Are There Any Fees for Filing the FAFSA?
June 27, 2011
Is there a fee to complete the FAFSA and if so, how much? — T. Smith
There is no fee to file the FAFSA. As the name suggests, the Free Application for Federal Student Aid (FAFSA) is a free application. You can file the FAFSA online for free at www.fafsa.ed.gov.
Section 483(a)(6) of the Higher Education Act of 1965 bans the charging of a fee for the collection, processing or delivery of financial aid through the use of the FAFSA form. However, section 483(d) of the Higher Education Act of 1965 permits the use of paid preparers to complete the form, provided that the paid preparer clearly informs the applicant that the FAFSA is a free form that may be completed without professional assistance. Paid preparers must include a link to the www.fafsa.ed.gov web site from their web sites. Paid preparers must also include a clear and conspicuous statement that the FAFSA is a free form that may be completed without professional assistance in all advertising for their services.
Most families will not need to use a paid preparer because there are numerous sources of free help for completing the FAFSA. The FinAid site includes information about the FAFSA at www.finaid.org/fafsa, including a list of the most common errors people make. Fastweb also has a section about the FAFSA at www.fastweb.com/content/fafsa, along with dozens of Ask Kantro columns that respond to questions about the FAFSA. The US Department of Education sponsors a toll free hotline, 1-800-4-FED-AID (1-800-433-3243), that families may use to ask questions about completing the FAFSA. (Applicants located outside the United States may call 1-319-337-5665. Hearing impaired TTY users can call 1-800-730-8913.) The US Department of Education also publishes a free booklet, Completing the FAFSA, in English and Spanish, which explains the purpose of each question and discusses some of the more common unusual situations. You can also get free one-on-one help completing the FAFSA through College Goal Sunday, which is sponsored by the YMCA and the Lumina Foundation. Finally, you can talk to the financial aid administrator at the college you are attending or plan on attending.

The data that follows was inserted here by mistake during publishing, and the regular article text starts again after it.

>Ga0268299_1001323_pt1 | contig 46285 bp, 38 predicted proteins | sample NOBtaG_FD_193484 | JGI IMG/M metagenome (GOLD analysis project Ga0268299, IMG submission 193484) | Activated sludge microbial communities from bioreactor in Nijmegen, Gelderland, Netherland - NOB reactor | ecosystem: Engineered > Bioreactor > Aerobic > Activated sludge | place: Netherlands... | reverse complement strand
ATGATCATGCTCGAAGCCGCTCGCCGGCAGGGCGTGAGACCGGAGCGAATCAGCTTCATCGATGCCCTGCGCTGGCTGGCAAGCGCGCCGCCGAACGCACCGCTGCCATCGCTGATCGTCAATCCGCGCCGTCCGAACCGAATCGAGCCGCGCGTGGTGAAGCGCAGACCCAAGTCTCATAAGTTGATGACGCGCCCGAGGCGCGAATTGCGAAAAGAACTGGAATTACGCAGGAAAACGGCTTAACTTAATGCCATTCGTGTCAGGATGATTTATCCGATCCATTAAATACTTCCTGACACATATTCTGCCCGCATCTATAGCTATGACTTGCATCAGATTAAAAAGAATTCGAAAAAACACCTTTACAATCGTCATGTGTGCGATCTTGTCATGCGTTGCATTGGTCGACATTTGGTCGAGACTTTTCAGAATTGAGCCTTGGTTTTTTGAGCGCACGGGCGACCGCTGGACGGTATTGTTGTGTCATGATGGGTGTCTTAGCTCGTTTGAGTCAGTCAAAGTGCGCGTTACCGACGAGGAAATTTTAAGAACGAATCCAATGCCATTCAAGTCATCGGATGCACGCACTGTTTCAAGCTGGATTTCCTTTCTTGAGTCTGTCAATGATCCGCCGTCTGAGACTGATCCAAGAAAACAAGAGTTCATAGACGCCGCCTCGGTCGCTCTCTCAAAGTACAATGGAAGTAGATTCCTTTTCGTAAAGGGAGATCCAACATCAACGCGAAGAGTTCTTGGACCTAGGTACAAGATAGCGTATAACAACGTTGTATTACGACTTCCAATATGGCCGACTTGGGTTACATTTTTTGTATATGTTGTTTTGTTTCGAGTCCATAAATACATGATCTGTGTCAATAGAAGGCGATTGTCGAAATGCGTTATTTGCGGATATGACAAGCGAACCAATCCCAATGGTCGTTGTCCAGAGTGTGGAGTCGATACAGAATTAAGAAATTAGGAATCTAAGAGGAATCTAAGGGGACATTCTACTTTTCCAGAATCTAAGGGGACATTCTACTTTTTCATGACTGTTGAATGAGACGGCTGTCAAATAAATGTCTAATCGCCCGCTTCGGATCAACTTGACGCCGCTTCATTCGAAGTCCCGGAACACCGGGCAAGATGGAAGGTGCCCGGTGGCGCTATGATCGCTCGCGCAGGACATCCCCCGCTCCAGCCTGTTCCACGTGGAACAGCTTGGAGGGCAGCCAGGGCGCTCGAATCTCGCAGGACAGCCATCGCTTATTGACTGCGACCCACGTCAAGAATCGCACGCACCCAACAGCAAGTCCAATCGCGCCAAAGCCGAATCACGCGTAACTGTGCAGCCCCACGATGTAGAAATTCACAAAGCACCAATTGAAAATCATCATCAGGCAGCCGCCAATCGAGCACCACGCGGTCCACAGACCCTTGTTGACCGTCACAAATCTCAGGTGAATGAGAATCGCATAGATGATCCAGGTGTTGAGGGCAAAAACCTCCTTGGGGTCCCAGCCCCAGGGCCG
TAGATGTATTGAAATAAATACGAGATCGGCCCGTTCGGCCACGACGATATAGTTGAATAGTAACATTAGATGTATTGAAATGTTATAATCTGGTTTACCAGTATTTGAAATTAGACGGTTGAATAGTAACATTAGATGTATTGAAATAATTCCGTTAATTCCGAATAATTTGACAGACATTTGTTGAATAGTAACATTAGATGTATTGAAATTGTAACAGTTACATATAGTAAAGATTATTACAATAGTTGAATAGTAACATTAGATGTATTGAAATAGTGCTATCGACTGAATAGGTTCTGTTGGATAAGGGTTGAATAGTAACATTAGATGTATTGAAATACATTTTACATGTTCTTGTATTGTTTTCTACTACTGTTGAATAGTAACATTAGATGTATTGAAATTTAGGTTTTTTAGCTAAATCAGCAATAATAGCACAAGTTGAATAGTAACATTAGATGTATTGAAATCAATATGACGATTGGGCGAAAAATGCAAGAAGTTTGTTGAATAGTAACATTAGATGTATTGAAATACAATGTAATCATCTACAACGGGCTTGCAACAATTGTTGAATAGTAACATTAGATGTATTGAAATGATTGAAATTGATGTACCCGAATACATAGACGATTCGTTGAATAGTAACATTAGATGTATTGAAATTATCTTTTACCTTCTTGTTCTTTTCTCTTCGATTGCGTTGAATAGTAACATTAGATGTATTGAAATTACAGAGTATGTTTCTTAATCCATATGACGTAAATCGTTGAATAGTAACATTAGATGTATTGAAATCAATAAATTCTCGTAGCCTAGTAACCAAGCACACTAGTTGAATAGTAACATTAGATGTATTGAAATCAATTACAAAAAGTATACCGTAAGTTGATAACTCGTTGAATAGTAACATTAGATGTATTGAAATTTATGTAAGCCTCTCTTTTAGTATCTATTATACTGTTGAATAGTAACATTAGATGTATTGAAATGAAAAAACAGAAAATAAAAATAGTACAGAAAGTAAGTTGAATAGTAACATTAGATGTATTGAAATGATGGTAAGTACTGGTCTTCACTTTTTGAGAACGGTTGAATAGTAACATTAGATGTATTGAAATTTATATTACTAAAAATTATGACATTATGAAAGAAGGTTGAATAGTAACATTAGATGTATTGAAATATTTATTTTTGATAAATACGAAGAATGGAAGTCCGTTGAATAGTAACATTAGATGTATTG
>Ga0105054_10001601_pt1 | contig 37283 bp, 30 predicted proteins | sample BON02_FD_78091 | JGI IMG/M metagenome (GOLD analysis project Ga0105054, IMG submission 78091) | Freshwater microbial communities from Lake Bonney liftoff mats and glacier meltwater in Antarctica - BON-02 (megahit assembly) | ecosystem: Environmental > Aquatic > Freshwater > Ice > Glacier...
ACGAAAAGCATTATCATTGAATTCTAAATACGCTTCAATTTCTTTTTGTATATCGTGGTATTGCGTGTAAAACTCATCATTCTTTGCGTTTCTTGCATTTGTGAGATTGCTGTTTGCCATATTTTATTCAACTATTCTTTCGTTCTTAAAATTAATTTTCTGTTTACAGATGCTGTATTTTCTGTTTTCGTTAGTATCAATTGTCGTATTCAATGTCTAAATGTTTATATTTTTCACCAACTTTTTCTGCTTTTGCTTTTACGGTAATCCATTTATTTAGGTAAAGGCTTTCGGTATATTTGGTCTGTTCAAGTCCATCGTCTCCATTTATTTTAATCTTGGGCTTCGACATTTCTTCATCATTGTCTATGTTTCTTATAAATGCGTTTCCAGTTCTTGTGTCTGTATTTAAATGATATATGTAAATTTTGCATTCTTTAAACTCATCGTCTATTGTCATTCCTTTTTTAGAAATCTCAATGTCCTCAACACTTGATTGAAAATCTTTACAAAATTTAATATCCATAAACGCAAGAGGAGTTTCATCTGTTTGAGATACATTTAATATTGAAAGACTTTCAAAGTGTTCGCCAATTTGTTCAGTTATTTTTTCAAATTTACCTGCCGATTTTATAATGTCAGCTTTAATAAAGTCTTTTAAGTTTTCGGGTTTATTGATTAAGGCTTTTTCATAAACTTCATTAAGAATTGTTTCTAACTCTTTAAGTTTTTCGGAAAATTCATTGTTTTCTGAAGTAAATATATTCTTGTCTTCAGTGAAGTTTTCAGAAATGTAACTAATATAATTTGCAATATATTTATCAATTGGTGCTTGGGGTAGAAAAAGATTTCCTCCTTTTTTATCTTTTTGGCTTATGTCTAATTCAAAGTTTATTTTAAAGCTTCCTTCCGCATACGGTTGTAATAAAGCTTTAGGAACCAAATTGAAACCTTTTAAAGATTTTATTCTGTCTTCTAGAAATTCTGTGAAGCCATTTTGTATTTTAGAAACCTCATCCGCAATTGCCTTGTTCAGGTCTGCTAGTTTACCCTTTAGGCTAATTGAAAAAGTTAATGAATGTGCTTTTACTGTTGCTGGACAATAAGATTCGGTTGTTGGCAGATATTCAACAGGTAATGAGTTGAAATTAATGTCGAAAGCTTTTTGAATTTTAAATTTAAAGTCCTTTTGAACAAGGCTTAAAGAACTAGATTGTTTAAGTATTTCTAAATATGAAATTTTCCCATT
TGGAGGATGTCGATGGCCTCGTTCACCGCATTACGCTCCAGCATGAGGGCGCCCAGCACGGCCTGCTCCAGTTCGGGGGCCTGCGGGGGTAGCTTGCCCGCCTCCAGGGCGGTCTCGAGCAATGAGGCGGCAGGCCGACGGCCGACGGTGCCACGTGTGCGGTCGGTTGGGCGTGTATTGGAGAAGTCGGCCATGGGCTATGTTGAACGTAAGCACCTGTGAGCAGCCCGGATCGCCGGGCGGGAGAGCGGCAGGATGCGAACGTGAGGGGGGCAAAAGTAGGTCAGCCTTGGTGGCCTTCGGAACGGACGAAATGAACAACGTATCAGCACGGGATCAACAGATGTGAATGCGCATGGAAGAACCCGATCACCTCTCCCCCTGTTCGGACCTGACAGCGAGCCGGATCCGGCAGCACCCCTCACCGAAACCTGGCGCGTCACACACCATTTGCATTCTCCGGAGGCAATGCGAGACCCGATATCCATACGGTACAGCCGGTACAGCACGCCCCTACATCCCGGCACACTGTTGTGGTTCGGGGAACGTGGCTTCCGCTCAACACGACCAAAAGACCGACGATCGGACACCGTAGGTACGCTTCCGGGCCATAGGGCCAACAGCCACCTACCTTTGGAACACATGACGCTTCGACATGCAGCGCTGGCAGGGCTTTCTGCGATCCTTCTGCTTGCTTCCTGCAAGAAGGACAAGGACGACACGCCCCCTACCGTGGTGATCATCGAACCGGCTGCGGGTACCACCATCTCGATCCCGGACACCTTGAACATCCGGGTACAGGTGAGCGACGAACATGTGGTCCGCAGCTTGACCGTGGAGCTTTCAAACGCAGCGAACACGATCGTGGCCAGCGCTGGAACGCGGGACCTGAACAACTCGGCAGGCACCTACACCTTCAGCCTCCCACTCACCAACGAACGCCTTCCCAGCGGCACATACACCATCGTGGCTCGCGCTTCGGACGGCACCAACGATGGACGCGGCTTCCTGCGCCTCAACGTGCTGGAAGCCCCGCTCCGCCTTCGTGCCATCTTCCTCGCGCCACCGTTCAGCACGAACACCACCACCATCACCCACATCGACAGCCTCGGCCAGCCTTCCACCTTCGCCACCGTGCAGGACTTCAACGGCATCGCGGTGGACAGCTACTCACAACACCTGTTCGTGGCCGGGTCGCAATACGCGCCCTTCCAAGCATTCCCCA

The online FAFSA form is much easier to complete than in the past because of ongoing efforts to simplify the FAFSA. For example, the online FAFSA now includes skip logic that will omit unnecessary and irrelevant questions, depending on the applicant’s individual circumstances. The online FAFSA also includes built-in edit checks and other tools to catch and correct common errors.
The online FAFSA can also prefill the form with IRS income tax return data if the data is available and the applicant chooses this option. However, you should not wait until you’ve filed your federal income tax returns to complete the FAFSA, as the FAFSA must be submitted sooner than your income tax returns. The FAFSA should be completed as soon as possible after January 1 because many states and colleges have very early deadlines for awarding their own grants, some as early as February. At least five states now award state grants on a first-come, first-served basis until the money runs out. Some colleges have two deadlines for their own grants, a prefered deadline and a regular deadline, and the pool of financial aid funding is larger for students who apply for financial aid earlier. Thus, filing the FAFSA sooner may help you qualify for more financial aid.
Instead of waiting until your tax returns are ready, you should estimate your income and tax liability based on information from your W-2 and 1099 statements and the last pay stubs of the year. It is also helpful to look at the previous year’s income tax returns to make sure you haven’t forgotten an important source of income, such as interest, dividends, rents or royalties. It is ok to estimate your income based on this information, since you will have an opportunity to correct any errors later, after you’ve filed your federal income tax returns. But try to estimate the income figures as accurately as possible, since errors in income can have a big impact on the initial financial aid figures, making it more difficult to plan for college costs.
Most paid preparation services will not save you any time because you must still provide them with the information they need to complete the FAFSA. They can also be very expensive, charging you hundreds or even thousands of dollars to complete a form that you could easily complete on your own.
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